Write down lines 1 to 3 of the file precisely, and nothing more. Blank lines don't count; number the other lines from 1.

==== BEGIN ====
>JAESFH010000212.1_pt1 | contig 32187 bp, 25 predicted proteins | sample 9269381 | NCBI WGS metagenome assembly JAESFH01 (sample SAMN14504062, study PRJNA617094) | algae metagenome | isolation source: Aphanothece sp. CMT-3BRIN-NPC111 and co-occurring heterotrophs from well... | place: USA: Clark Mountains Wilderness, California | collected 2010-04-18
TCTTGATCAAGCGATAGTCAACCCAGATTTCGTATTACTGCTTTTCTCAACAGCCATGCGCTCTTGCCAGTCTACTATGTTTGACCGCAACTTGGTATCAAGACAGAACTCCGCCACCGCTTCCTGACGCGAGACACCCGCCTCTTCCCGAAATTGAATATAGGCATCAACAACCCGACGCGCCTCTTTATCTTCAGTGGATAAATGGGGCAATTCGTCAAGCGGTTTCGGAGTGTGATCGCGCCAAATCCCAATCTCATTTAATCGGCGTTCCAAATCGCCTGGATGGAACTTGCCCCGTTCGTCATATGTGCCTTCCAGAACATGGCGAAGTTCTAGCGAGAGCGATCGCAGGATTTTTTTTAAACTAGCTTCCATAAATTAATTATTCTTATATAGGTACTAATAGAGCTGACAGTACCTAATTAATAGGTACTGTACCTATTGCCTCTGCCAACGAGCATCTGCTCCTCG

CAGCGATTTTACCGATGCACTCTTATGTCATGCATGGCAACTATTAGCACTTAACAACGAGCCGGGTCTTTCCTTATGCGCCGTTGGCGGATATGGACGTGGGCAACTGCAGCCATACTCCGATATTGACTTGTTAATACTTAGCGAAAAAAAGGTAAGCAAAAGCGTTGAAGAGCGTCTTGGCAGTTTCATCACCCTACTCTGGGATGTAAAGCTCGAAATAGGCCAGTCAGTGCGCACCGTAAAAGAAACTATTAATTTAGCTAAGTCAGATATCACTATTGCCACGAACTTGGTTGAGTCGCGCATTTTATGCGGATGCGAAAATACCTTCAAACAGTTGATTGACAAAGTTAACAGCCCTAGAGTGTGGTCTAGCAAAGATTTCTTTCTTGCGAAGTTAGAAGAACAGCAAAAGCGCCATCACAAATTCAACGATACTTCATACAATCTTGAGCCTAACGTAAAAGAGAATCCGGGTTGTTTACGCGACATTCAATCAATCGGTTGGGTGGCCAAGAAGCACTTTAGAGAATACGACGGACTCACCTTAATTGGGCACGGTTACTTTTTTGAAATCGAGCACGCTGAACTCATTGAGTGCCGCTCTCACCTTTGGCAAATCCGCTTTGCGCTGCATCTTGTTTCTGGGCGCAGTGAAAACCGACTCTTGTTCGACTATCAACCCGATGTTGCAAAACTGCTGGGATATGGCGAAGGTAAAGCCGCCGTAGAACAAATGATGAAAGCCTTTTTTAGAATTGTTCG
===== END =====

>JAESFH010000212.1_pt1 | contig 32187 bp, 25 predicted proteins | sample 9269381 | NCBI WGS metagenome assembly JAESFH01 (sample SAMN14504062, study PRJNA617094) | algae metagenome | isolation source: Aphanothece sp. CMT-3BRIN-NPC111 and co-occurring heterotrophs from well... | place: USA: Clark Mountains Wilderness, California | collected 2010-04-18
TCTTGATCAAGCGATAGTCAACCCAGATTTCGTATTACTGCTTTTCTCAACAGCCATGCGCTCTTGCCAGTCTACTATGTTTGACCGCAACTTGGTATCAAGACAGAACTCCGCCACCGCTTCCTGACGCGAGACACCCGCCTCTTCCCGAAATTGAATATAGGCATCAACAACCCGACGCGCCTCTTTATCTTCAGTGGATAAATGGGGCAATTCGTCAAGCGGTTTCGGAGTGTGATCGCGCCAAATCCCAATCTCATTTAATCGGCGTTCCAAATCGCCTGGATGGAACTTGCCCCGTTCGTCATATGTGCCTTCCAGAACATGGCGAAGTTCTAGCGAGAGCGATCGCAGGATTTTTTTTAAACTAGCTTCCATAAATTAATTATTCTTATATAGGTACTAATAGAGCTGACAGTACCTAATTAATAGGTACTGTACCTATTGCCTCTGCCAACGAGCATCTGCTCCTCG

CAGCGATTTTACCGATGCACTCTTATGTCATGCATGGCAACTATTAGCACTTAACAACGAGCCGGGTCTTTCCTTATGCGCCGTTGGCGGATATGGACGTGGGCAACTGCAGCCATACTCCGATATTGACTTGTTAATACTTAGCGAAAAAAAGGTAAGCAAAAGCGTTGAAGAGCGTCTTGGCAGTTTCATCACCCTACTCTGGGATGTAAAGCTCGAAATAGGCCAGTCAGTGCGCACCGTAAAAGAAACTATTAATTTAGCTAAGTCAGATATCACTATTGCCACGAACTTGGTTGAGTCGCGCATTTTATGCGGATGCGAAAATACCTTCAAACAGTTGATTGACAAAGTTAACAGCCCTAGAGTGTGGTCTAGCAAAGATTTCTTTCTTGCGAAGTTAGAAGAACAGCAAAAGCGCCATCACAAATTCAACGATACTTCATACAATCTTGAGCCTAACGTAAAAGAGAATCCGGGTTGTTTACGCGACATTCAATCAATCGGTTGGGTGGCCAAGAAGCACTTTAGAGAATACGACGGACTCACCTTAATTGGGCACGGTTACTTTTTTGAAATCGAGCACGCTGAACTCATTGAGTGCCGCTCTCACCTTTGGCAAATCCGCTTTGCGCTGCATCTTGTTTCTGGGCGCAGTGAAAACCGACTCTTGTTCGACTATCAACCCGATGTTGCAAAACTGCTGGGATATGGCGAAGGTAAAGCCGCCGTAGAACAAATGATGAAAGCCTTTTTTAGAATTGTTCG